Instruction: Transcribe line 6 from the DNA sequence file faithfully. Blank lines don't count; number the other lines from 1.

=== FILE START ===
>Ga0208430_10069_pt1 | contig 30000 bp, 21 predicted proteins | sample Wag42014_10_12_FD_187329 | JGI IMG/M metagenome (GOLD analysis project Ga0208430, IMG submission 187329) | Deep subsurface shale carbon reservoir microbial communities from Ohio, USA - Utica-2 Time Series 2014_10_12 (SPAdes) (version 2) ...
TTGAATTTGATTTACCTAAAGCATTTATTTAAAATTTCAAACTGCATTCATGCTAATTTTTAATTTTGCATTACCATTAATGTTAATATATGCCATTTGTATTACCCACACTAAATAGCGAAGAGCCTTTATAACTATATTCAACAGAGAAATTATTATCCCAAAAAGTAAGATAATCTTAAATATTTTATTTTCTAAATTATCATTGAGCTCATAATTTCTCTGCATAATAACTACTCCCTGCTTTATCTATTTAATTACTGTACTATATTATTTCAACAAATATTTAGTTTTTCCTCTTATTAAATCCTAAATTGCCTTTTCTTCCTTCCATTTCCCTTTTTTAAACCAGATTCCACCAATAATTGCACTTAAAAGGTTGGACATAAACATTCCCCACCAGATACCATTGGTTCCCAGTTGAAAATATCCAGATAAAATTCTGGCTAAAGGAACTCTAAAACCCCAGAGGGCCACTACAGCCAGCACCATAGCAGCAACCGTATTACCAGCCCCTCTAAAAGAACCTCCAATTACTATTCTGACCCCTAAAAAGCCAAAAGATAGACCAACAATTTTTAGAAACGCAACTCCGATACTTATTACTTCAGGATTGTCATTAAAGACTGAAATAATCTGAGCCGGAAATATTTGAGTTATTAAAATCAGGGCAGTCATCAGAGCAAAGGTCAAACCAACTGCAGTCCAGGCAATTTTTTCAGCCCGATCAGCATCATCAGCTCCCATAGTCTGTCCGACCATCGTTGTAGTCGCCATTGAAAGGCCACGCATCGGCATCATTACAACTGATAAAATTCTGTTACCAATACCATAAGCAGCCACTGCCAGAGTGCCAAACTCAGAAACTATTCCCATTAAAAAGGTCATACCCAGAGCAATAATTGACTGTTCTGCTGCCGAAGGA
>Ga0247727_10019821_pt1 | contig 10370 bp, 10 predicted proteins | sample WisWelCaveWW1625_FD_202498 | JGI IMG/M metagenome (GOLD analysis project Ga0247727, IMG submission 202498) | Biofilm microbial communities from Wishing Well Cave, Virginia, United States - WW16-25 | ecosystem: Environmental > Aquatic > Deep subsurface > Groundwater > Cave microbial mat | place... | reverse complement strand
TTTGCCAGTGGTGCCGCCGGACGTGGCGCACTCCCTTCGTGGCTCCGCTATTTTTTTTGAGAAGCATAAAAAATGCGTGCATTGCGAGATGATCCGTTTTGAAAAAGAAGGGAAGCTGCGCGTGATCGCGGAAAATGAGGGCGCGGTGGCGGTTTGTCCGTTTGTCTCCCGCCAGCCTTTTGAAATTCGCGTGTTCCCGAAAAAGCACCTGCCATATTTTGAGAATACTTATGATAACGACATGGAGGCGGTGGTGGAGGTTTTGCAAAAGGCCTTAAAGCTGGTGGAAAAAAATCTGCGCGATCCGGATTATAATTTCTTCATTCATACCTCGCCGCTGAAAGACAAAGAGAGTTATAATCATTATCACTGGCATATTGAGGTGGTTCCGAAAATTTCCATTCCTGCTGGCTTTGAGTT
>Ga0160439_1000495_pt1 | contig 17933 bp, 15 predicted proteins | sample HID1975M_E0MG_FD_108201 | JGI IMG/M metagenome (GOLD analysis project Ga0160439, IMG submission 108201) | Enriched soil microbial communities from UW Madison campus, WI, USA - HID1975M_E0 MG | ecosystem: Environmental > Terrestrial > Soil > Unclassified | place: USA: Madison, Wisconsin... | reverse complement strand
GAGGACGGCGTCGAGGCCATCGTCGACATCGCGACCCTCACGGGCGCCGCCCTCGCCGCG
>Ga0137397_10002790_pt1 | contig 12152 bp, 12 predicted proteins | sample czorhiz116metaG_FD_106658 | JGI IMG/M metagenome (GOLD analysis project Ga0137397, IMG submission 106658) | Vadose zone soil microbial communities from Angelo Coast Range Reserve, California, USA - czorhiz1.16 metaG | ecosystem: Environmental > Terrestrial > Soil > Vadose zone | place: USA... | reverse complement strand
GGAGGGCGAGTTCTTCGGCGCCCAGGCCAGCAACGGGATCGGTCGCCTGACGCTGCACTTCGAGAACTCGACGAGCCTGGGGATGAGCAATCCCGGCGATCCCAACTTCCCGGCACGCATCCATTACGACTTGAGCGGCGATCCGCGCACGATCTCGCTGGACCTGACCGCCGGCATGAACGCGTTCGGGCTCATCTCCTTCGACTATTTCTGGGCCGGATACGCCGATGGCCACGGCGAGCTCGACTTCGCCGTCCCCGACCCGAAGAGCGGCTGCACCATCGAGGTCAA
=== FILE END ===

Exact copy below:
GAGGACGGCGTCGAGGCCATCGTCGACATCGCGACCCTCACGGGCGCCGCCCTCGCCGCG